Trial suggests JAK1 inhibitor is superior to methotrexate for treatment of early rheumatoid arthritis
Upadacitinib, a selective Janus kinase inhibitor, is currently only indicated for specialist treatment of rheumatoid arthritis.
A selective Janus kinase (JAK1) inhibitor, upadacitinib, is superior to methotrexate in improving clinical outcomes in patients with early rheumatoid arthritis (RA), a study in Arthritis and Rheumatology has suggested.
Methotrexate is currently recommended as a first-line treatment for patients with newly-diagnosed active RA. Upadacitinib is only indicated for specialist treatment of RA.
In the double-blind, phase III study — sponsored by AbbVie, which manufactures upadacitinib under the brand name Rinvoq — 947 patients with RA were randomised to receive 15mg or 30mg of upadacitinib monotherapy once-daily, or 7.5–20mg of methotrexate weekly. Patients were either naïve to methotrexate or had received methotrexate for three or fewer weekly doses and completed a four-week washout before the first dose of study drug.
The researchers found that both doses of upadacitinib were superior to methotrexate in all efficacy outcomes.
At week 12, the proportion of patients who had achieved the primary endpoint of ≥50% response according to the American College of Rheumatology criteria was 52% and 56% in the 15mg and 30mg upadacitinib groups respectively, compared with 28% in the methotrexate group (P<0.001).
Overall, 88% and 89% of upadacitinib 15mg and 30mg patients, respectively, had no radiographic progression compared with 78% in the methotrexate group.
Up to week 24, the frequency of adverse events was similar in the upadacitinib 15mg arm and the methotrexate group, but slightly higher in the upadacitinib 30mg arm. In total, six deaths occurred, three of which were in the upadacitinib 30mg group.
The authors concluded that both doses of upadacitinib monotherapy demonstrated significant improvements in clinical, radiographic and patient-reported outcomes versus methotrexate.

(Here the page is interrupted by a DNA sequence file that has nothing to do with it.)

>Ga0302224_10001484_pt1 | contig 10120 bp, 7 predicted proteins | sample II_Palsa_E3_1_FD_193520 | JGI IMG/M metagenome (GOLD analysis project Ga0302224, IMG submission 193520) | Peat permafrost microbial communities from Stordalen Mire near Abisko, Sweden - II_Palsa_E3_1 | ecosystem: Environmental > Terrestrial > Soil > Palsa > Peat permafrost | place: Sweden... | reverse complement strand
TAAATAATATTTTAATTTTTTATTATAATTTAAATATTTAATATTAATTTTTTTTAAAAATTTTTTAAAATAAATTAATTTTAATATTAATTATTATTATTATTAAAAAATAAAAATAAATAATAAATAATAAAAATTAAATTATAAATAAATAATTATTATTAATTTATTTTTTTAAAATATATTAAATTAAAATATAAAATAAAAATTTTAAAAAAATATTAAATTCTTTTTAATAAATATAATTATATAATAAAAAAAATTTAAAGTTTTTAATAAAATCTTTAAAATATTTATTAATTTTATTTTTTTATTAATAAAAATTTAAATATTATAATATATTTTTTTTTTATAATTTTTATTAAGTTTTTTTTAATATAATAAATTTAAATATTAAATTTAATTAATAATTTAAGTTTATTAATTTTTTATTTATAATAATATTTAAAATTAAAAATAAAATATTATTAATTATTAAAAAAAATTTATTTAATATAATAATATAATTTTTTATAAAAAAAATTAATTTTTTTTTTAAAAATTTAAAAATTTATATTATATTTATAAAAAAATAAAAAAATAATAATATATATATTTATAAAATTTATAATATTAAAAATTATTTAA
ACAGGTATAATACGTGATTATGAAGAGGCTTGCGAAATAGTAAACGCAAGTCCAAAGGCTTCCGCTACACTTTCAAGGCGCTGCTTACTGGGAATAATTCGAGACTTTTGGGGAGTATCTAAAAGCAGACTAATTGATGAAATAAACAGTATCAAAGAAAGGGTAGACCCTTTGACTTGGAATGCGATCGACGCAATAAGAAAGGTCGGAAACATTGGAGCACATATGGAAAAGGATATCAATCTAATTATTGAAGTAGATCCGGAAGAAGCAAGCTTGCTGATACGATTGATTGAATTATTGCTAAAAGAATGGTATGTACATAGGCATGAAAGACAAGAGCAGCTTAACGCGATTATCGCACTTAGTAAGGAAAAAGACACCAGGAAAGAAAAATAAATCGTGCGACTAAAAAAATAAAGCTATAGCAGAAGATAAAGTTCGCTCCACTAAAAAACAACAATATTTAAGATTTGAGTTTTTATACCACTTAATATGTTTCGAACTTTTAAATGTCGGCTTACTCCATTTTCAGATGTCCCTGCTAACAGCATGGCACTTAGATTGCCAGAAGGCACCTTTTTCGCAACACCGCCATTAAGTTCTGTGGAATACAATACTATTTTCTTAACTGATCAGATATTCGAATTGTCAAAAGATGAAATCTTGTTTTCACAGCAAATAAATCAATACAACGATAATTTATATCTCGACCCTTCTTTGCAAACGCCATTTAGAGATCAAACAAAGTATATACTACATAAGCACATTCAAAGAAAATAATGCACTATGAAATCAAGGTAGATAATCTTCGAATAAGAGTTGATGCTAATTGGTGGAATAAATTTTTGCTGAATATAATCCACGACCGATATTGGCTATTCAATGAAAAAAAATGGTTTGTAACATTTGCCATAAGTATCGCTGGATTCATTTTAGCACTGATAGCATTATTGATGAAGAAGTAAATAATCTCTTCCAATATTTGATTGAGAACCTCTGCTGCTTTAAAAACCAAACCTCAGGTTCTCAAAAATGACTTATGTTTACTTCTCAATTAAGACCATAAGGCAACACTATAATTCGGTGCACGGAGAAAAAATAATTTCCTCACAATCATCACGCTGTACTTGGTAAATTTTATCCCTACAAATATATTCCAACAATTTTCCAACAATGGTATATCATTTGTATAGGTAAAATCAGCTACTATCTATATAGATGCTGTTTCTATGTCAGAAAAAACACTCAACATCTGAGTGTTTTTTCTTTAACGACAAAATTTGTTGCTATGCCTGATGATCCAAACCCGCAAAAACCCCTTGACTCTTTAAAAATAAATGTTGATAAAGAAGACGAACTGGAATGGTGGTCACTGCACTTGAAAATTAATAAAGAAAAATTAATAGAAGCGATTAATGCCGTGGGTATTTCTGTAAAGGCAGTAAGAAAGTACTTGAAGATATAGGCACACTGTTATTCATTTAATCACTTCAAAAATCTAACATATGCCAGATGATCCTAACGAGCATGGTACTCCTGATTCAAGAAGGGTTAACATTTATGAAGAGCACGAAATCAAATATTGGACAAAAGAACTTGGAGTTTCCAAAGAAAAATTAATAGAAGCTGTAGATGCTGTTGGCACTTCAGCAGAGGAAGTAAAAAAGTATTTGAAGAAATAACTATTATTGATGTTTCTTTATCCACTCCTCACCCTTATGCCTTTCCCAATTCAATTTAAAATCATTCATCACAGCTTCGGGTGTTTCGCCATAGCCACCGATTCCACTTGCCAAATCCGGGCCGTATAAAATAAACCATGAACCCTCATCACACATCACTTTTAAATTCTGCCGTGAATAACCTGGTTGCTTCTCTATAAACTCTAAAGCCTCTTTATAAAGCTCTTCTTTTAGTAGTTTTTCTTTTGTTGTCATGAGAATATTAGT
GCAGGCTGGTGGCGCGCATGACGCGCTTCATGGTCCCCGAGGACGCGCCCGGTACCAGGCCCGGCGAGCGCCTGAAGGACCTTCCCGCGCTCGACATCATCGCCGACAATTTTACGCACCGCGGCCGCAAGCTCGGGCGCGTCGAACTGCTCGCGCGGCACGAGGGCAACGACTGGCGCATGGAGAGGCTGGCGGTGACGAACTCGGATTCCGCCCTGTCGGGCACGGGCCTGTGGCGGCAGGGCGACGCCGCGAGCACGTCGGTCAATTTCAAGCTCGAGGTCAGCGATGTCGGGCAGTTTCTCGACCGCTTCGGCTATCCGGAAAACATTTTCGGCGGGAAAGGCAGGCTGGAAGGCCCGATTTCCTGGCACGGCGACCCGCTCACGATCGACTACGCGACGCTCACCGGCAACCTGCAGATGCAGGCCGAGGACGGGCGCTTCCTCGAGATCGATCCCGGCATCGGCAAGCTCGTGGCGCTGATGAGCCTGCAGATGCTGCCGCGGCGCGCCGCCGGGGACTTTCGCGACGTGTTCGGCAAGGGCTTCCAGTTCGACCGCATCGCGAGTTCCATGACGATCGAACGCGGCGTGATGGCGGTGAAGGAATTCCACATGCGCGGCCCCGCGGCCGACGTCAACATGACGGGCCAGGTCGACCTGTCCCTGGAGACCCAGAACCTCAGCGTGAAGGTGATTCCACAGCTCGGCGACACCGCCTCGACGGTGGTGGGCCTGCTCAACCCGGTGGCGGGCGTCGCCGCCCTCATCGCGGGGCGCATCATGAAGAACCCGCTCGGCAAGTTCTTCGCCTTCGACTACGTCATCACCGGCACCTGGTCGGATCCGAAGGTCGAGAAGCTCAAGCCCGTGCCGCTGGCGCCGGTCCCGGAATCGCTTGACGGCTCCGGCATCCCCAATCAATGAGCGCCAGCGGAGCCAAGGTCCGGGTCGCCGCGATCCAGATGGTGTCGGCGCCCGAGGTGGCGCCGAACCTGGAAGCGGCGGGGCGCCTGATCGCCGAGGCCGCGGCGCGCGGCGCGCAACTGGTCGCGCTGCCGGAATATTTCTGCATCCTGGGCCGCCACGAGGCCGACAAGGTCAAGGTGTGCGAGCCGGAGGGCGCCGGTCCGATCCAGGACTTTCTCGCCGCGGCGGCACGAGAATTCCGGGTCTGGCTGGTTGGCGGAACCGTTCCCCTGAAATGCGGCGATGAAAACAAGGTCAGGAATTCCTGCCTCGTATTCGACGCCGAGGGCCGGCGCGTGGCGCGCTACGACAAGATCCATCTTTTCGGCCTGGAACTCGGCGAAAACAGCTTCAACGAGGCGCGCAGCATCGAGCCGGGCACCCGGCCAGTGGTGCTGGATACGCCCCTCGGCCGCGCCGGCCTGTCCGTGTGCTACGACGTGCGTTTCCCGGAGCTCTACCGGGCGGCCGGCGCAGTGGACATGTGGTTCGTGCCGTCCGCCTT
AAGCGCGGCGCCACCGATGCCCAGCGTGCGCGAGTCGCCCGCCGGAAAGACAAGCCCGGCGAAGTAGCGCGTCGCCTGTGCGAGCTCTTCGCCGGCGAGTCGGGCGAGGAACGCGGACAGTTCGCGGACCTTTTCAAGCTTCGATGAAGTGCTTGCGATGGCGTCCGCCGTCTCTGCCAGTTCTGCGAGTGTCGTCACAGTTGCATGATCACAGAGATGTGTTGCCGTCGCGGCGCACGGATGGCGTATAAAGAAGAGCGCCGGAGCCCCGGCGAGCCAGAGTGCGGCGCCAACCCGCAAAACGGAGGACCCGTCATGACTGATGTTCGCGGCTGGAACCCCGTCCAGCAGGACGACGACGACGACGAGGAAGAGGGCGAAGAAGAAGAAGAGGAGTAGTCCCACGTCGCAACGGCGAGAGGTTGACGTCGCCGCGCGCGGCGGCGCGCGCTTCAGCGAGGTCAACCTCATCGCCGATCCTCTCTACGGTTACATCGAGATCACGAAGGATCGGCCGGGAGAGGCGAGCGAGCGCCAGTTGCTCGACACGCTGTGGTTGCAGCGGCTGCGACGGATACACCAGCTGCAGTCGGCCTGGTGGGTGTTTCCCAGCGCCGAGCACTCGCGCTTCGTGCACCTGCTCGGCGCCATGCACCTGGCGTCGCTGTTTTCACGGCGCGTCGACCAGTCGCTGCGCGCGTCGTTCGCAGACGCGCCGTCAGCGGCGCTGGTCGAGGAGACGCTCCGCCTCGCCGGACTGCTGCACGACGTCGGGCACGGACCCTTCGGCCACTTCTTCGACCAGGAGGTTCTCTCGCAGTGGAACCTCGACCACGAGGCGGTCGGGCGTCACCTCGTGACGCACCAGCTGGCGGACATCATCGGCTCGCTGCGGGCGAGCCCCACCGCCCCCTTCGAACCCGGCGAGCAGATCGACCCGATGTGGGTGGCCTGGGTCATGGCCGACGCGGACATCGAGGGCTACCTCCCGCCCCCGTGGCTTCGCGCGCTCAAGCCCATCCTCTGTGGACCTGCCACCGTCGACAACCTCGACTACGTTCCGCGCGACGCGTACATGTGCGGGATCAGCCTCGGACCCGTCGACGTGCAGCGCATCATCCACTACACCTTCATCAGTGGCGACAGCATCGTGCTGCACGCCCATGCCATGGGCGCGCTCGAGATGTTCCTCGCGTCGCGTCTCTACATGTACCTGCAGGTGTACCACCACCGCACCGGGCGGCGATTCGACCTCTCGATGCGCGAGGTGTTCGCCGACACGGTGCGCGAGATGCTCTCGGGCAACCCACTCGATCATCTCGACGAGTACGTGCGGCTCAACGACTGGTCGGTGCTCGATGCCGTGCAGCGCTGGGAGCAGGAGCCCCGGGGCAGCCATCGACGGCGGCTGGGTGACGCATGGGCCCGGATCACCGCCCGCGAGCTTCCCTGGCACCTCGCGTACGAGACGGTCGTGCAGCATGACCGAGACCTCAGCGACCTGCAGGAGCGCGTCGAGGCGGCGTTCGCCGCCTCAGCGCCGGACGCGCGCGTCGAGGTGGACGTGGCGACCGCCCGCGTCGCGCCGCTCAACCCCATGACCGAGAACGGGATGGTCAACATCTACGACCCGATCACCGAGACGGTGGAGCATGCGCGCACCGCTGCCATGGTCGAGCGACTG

“This trial convincingly demonstrates the efficacy of the JAK1 inhibitor upadacitinib as monotherapy in early rheumatoid arthritis. It works faster and better than methotrexate alone,” said Ronald van Vollenhoven, professor of rheumatology at the Amsterdam University Medical Center in the Netherlands and lead author of the study.
“The latter drug can be combined with corticosteroids to obtain a more rapid effect, and future studies will perhaps use that comparison.”
Peter Taylor, chief medical advisor at the National Rheumatoid Arthritis Society, said the findings were “of importance” because a proportion of RA patients are intolerant to methotrexate.
“Tofacitinib, baricitinib, upadacitinib and filgotinib have all shown numerically and statistically significantly better outcomes for various endpoints in early methotrexate-naïve RA versus methotrexate,” he said. “Whether or not superiority can be claimed depends on the multiplicity adjustments and pre-study defined hierarchical analysis in individual clinical trial designs.
“The findings are of importance because a proportion of patients are intolerant of methotrexate to varying degrees. But the EULAR [European League Against Rheumatism] recommendations rightly propose that where JAK inhibitors are used, they should be added to methotrexate where reasonably possible.”
Taylor added that, in the case that a monotherapy is required because of methotrexate intolerance or contraindication, then either a JAK inhibitor, such as upadacitinib, or a biologic IL-6 receptor inhibitor would be needed.
Citation: The Pharmaceutical Journal DOI: 10.1211/PJ.2020.20208165
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